February 16, 2018 to April 07, 2018
Exhibition

The Retrieval

A solo exhibition by Kenyatta A.C. Hinkle

Opening Reception: Friday, February 16, 6:00-8:00 p.m.

The Retrieval, a solo exhibition of works by Bay Area artist Kenyatta A.C. Hinkle, features a large body of works that respond to the disappearance of Black women and female-identifying women due to various abuses and the current human trafficking trade in the Bay Area and beyond. The artist asks, “There’s often a community that knows about women and girls engaged in prostitution or being trafficked? How do we ghost these women/girls and how does society at large ghost them? What one sees and what one does not want to see is crucial to the investigation this exhibition is undertaking.”

The Retrieval responds to how we perceive, comprehend and react to these erasures as removed spectators or actively involved witnesses with new work from two distinct bodies of work. Drawings from the artist’s ongoing The Evanesced series focus on the erasure of Black women from the African Diaspora, will take over the Gallery’s walls. Holding court in the center of the space is a new large-scale, textile-based, healer-figure inspired by Nigerian Egungun festival costumes. The work is a new addition to the artist’s research and educational platform for a contested geography and culture named Kentrifica.

The haunting Evanesced figures visually manifest as “Smoke Women” who come to the fore, emerging into light or are obscured in the frame in a cloud of fog or flow of water. These energetic and often abstract ink drawings are made with handmade brushes while the artist dances to music from the African Diaspora. Forms develop over seconds or days, as Hinkle pulls from her research, personal experiences, and knowledge of the female form. The Evanesced series is also inspired by the #SayHerName movement.

For Hinkle, the Kentrifican figure has a distinct role to heal and empower people who are soft-targets for manipulation and abuse. As she explains, “This healer figure is able to enter their psyches to retrieve the parts of the self that have succumbed to being victimized,” while it can also “shine a light on larger societal issues that make these circumstances the harsh realities that they are, essentially bringing awareness and shifting the minds of policy makers, traffickers and community members.”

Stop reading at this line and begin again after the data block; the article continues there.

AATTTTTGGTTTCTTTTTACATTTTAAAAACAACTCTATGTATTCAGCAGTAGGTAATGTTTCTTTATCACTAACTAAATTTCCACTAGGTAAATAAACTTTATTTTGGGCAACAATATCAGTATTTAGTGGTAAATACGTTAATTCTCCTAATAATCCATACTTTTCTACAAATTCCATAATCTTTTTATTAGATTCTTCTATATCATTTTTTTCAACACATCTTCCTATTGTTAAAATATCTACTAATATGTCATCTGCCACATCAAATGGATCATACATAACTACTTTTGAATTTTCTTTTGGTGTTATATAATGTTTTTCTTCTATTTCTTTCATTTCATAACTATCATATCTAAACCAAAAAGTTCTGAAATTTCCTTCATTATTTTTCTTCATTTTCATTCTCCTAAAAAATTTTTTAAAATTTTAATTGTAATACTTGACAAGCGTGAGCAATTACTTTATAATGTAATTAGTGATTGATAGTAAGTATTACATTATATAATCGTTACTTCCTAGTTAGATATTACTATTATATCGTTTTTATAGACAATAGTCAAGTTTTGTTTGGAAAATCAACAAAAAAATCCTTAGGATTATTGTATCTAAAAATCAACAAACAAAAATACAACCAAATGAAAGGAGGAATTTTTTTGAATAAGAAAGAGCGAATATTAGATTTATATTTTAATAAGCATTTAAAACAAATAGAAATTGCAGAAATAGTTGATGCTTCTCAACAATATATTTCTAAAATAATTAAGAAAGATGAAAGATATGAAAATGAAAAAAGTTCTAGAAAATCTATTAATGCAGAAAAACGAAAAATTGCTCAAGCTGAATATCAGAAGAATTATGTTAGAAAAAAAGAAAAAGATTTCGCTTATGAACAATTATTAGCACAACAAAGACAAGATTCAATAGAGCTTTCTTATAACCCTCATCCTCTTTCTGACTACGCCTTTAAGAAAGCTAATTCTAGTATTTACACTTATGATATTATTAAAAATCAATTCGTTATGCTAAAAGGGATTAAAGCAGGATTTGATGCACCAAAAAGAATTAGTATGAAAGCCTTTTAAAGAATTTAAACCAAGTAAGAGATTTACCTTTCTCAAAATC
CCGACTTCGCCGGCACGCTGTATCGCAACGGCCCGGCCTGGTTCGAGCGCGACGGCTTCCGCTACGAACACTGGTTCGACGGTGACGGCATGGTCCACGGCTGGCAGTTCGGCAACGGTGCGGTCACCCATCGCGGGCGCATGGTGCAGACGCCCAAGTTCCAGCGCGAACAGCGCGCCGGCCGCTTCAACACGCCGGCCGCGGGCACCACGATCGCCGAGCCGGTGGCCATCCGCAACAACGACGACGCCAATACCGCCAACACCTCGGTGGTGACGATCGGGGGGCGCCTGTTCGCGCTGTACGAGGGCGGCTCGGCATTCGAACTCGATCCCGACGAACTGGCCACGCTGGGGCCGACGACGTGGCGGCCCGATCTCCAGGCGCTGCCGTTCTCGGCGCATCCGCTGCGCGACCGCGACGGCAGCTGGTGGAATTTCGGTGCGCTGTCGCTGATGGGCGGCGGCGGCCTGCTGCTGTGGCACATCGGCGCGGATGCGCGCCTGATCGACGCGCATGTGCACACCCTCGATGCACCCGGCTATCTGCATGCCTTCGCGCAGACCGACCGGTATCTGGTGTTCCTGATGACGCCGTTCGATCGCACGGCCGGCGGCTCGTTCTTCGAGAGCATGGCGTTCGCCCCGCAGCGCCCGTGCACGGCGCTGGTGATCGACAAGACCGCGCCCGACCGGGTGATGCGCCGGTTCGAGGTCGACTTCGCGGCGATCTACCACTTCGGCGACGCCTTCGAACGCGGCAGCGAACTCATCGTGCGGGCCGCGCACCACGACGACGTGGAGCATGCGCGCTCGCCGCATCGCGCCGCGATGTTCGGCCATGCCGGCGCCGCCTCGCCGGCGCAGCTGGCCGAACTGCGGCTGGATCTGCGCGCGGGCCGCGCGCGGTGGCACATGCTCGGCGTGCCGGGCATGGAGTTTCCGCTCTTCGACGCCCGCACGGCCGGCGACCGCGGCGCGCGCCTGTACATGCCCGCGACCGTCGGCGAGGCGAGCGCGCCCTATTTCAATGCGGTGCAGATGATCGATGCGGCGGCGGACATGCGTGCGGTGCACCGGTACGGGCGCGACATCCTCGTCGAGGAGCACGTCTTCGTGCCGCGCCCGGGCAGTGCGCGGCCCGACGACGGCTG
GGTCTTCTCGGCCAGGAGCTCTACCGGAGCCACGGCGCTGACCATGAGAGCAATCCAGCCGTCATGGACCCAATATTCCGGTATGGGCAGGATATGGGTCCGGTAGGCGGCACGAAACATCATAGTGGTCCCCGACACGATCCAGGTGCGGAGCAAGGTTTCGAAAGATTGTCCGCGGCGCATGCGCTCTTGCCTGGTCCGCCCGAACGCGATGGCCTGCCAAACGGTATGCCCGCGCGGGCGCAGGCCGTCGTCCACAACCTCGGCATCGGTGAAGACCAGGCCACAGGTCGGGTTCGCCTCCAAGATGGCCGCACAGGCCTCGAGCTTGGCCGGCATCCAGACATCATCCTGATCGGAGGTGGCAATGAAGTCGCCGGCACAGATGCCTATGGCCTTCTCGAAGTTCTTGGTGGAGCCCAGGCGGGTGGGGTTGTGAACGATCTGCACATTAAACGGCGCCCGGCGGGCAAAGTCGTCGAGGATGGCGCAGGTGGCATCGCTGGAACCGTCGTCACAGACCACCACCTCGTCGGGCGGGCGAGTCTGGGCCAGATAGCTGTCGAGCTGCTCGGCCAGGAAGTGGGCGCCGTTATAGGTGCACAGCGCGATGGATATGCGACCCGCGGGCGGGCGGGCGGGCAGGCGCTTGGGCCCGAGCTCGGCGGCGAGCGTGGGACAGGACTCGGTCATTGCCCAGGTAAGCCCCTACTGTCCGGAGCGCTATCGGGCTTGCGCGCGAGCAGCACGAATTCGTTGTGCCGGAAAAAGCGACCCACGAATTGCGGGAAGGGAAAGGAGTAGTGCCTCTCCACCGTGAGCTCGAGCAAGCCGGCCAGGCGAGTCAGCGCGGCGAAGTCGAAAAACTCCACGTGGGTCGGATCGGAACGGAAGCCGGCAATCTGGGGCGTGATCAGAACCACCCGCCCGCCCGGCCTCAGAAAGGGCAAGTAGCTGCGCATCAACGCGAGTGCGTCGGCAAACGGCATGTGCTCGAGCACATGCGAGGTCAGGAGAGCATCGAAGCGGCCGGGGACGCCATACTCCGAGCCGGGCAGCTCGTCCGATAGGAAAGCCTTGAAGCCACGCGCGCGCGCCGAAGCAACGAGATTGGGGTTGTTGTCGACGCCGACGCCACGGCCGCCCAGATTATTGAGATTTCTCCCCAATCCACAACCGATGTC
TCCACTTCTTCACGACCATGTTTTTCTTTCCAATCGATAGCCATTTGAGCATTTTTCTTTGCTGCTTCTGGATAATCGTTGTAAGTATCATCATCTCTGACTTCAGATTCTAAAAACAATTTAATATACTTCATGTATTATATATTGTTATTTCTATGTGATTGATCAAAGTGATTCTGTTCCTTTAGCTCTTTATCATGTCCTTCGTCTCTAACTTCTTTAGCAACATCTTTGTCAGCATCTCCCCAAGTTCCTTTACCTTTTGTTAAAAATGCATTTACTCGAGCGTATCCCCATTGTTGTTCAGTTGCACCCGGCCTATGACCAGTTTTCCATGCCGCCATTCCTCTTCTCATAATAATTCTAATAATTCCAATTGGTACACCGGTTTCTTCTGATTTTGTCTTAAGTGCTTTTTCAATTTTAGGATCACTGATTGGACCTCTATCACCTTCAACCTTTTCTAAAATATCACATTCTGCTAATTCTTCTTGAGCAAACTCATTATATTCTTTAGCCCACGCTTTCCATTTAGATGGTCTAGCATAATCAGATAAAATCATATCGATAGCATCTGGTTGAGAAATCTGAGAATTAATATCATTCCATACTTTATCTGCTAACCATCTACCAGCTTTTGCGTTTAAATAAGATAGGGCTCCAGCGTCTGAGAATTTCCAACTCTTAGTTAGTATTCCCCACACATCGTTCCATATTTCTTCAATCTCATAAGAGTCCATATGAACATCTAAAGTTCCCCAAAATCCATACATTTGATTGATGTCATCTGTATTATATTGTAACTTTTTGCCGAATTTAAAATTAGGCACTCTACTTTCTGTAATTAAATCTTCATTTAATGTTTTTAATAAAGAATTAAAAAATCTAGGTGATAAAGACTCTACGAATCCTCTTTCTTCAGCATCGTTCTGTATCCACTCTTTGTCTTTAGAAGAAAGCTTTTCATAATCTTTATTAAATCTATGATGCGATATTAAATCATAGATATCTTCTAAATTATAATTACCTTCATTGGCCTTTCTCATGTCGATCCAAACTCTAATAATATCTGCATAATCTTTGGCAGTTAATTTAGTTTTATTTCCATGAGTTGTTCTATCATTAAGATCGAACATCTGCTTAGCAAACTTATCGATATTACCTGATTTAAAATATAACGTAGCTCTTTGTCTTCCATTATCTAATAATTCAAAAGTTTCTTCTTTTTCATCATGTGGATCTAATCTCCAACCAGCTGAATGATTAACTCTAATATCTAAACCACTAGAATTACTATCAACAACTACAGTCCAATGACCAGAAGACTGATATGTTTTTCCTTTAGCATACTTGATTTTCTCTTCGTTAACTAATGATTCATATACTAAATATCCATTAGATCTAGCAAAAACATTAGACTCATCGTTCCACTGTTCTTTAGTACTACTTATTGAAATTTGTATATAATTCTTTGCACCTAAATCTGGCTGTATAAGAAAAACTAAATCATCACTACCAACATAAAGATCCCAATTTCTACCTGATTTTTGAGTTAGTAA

The SFAC acknowledges that The Retreival carries forward the momentum of important recent exhibitions including The Black Woman is God at SOMArts Cultural Center, When and Where I Enter, Angela Hennessy’s solo exhibition at Southern Exposure, and Hinkle’s solo exhibitions Who Among Us… at San Francisco’s Museum of the African Diaspora (2015-16) and The Evanesced at Los Angeles’ California African American Museum (2017).

A commissioned essay by Malika Imhotep will be available in print at the exhibition and will be downloadable from our web site.


Kenyatta A.C. Hinkle is an interdisciplinary visual artist, writer and performer. Her practice fluctuates between collaborations and participatory projects with alternative gallery spaces within various communities to projects that are intimate and based upon her private experiences in relationship to historical events and contexts. A term that has become a mantra for her practice is the "Historical Present," as she examines the residue of history and how it affects our contemporary world perspective. Her artwork and experimental writing has been exhibited and performed at The Studio Museum in Harlem, Project Row Houses, The Hammer Museum, The Museum of Art at The University of New Hampshire, The Museum of the African Diaspora (MoAD) in San Francisco and the Made in LA 2012 Biennial. Hinkle’s work has been reviewed by the Los Angeles Times, LA Weekly, Artforum, Hyperallergic, The Huffington Post, The Washington Post and The New York Times.

Image: Kenyatta A.C. Hinkle, The Retrieval: Kentrifican Healer, 2018. Photo: Angelica Ekeke. Courtesy the Artist.

An artists 'unportraits' summon missing black women (San Francisco Chronicle)  

Bay Area Artist 'Retrieves' Missing Young Black Women (KQED)

Unghosted Women (The Bay Area Reporter)

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